Grant-funded tower gardens grow children's curiosity in science

2 years 10 months 1 week ago Thursday, December 01 2016 Dec 1, 2016 Thursday, December 01, 2016 2:54:00 AM CST December 01, 2016 in News
By: Kristen Reesor, KOMU 8 Reporter
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COLUMBIA - A ribbon cutting ceremony will officially mark the introduction of Columbia Public Schools' new tower gardens Thursday at 9 a.m. 

Tower gardens allow students to grow plants inside without soil. According to CPS Science Coordinator Mike Szydlowski, they use 90 percent less water and grow plants three times faster at sizes 30 percent larger than traditional gardens. 

Szydlowski has already installed 15 tower gardens and said he expects to finish installing the last five by the end of the week. Each of the 20 elementary schools in the district will have one. 

President of the Columbia Public Schools Foundation Lynn Barnett said the $18,270 grant for the tower gardens is one of three grants the foundation has provided for the school district this year. Barnett said the project was chosen because it will make an impact on a large number of children—around eight thousand—and help children develop into productive adults.

"For this particular grant what was really, really interesting was our world is dealing with hunger and production of food as it relates to water issues and space issues so this, using these growing powers, is a way that food can be grown larger, and it can be grown faster and with very little water," she said. Barnett said the foundation hopes the children will grow up to be "contributors to developing new ways to feed the world's population."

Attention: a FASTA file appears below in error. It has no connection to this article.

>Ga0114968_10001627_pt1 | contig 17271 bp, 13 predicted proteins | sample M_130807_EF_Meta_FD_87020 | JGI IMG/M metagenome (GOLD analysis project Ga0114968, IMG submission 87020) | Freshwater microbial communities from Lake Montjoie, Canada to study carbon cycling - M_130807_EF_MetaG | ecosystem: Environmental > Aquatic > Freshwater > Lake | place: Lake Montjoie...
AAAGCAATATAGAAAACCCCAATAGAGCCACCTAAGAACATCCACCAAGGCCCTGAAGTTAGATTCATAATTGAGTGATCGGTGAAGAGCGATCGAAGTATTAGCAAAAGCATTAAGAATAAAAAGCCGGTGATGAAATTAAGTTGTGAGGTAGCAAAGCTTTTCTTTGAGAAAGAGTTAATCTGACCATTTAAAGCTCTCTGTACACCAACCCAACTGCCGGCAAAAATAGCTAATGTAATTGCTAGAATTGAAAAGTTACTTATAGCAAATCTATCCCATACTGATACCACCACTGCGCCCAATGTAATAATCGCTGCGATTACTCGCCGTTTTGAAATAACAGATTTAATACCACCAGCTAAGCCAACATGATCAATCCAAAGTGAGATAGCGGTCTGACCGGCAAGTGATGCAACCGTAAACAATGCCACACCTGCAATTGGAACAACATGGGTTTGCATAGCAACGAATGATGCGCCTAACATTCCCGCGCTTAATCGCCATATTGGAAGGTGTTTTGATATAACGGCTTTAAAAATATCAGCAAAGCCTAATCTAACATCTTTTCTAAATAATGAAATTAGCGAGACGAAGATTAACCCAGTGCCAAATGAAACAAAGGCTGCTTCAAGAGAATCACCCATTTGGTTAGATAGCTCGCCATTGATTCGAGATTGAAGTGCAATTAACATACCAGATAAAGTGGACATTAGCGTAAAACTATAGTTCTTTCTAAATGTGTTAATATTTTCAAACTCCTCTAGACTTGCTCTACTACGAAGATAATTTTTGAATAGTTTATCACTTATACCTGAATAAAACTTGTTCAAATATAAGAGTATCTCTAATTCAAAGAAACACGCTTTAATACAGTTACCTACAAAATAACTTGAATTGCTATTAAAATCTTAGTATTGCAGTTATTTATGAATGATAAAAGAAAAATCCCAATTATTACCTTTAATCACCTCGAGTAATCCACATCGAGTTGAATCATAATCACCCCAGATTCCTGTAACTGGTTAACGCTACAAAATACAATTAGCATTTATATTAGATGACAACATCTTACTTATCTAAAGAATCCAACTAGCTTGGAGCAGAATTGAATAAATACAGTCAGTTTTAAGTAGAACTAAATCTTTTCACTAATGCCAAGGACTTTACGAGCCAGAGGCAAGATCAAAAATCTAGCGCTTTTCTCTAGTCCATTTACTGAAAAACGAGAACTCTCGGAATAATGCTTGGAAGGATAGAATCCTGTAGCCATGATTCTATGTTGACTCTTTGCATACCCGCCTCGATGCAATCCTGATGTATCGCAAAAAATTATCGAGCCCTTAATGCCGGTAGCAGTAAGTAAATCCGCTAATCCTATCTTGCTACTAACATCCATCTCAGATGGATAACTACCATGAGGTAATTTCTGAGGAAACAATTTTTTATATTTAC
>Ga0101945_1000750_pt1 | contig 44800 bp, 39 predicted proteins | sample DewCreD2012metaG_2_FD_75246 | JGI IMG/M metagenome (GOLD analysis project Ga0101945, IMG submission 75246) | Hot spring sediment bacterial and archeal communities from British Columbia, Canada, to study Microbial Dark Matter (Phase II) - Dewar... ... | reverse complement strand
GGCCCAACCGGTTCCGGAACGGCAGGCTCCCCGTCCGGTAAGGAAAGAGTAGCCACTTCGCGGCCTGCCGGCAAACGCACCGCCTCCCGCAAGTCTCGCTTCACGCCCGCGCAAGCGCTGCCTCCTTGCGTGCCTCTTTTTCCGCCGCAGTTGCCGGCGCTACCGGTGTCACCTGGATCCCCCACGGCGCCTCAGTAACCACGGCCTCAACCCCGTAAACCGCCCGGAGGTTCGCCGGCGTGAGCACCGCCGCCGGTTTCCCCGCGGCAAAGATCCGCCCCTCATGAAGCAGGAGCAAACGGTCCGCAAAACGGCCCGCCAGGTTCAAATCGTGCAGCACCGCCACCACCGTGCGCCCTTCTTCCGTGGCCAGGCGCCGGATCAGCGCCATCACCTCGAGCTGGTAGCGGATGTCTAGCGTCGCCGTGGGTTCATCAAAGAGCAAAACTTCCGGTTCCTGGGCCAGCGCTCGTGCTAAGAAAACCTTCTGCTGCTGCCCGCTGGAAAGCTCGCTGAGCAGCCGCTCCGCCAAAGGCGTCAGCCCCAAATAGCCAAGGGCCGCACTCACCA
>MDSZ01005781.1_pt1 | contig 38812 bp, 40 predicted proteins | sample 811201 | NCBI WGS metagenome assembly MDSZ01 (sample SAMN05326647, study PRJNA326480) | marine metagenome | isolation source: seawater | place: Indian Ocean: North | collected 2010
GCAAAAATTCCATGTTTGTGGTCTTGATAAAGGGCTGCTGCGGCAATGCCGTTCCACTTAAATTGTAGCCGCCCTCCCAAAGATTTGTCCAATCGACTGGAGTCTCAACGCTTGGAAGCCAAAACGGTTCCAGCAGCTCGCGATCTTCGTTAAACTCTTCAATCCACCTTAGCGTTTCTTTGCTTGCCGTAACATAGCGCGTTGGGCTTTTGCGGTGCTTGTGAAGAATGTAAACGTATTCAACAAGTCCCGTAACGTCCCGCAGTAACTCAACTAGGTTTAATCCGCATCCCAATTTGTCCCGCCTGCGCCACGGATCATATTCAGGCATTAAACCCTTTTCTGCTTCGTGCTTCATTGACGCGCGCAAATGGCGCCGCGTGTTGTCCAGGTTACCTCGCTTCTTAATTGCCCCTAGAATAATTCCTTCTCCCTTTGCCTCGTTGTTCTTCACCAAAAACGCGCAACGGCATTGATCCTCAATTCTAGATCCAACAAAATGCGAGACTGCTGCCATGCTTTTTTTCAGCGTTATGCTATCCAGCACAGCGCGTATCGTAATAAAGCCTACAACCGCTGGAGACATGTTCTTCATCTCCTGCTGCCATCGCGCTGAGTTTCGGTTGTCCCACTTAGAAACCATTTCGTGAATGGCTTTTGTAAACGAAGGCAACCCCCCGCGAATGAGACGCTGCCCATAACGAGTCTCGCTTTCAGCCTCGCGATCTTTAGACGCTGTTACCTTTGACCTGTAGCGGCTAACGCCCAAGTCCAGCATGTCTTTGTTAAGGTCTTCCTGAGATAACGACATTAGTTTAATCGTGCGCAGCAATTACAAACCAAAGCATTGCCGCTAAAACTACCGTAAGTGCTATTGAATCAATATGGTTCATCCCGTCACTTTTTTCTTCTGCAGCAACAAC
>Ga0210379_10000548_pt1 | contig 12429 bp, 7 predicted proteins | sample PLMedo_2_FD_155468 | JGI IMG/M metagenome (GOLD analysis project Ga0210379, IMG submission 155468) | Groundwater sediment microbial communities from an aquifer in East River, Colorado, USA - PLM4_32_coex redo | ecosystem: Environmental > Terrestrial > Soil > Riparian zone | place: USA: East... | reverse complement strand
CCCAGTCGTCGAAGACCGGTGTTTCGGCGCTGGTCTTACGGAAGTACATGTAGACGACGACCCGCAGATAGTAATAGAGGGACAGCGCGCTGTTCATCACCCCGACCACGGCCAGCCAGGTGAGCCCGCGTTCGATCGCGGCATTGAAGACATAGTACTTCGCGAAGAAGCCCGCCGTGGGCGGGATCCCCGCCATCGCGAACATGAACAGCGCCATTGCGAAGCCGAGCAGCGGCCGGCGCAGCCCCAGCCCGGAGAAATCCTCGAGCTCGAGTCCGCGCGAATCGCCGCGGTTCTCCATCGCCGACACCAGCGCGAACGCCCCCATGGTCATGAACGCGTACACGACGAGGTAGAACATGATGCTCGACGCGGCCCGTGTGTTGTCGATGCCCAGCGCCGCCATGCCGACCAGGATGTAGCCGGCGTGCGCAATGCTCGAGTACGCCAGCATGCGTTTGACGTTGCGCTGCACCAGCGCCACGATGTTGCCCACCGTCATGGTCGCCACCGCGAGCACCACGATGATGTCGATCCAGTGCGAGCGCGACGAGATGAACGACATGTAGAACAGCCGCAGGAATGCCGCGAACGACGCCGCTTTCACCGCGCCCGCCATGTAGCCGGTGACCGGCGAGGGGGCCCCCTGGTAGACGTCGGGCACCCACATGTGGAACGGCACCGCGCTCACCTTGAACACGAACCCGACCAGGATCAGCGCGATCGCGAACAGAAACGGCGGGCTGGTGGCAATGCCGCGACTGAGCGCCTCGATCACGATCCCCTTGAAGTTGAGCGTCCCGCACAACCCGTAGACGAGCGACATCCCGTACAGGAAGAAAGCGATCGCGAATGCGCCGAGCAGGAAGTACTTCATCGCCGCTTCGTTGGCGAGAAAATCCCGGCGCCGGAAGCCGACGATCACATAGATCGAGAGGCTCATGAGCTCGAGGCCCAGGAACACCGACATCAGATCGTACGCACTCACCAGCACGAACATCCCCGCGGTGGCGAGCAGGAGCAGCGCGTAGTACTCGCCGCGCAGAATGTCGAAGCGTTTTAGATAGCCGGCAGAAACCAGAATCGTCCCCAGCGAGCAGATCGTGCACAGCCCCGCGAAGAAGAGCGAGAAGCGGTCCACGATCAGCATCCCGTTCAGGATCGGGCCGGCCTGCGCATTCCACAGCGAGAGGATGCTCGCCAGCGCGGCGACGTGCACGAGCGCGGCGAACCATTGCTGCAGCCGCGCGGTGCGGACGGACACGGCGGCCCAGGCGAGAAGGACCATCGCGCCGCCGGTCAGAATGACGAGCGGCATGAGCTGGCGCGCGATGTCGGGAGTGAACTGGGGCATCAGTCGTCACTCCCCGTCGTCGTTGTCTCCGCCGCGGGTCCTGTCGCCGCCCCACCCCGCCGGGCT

Szydlowski said the tower gardens provoke thought and wonderment.

"A lot of the parents have learned science by textbooks and memorizing content and it doesn't stick, and there's so many things in society, in our culture right now that involves problem solving and using wonderment and trying to find new ways to solve problems that we don't even know about so we wanna get new opportunities for the kids to be curious," he said.

Szydlowski said children start school very curious, but it decreases as they get older because the science gets harder. He said he believes the tower gardens will help children create and maintain a passion for experimenting and learning about science. 

Dexter Fox is a third grader at Russell Boulevard Elementary, where Szydlowski installed a tower garden in the library Wednesday.

"I think it's gonna be fun having this in our school because we come here often," Dexter said. 

Addelyn Bell is also a third grader at Russell Boulevard. She said science is her favorite subject because she likes doing experiments and learning about the world. She said she's excited about having the tower garden.

"I think it's just gonna be really cool to have," Addelyn said. 

Szydlowski said he will start throwing competitions in mid-January, like which school can grow the largest head of lettuce. Students can experiment by changing the formula for nutrients, adjusting the light timers or using different types of lettuce.

"What you won't see here is step-by-step lessons or experiments to do," he said. "We want them to come up with the questions and then ask me for the materials of what they want to test."

Columbia Public Schools Foundation board members, school administrators and Columbia Chamber of Commerce representatives will attend the ribbon cutting inside Parkade Elementary School, which has a tower garden in the lobby. Students will plant the tower's first seedlings during the ceremony. 

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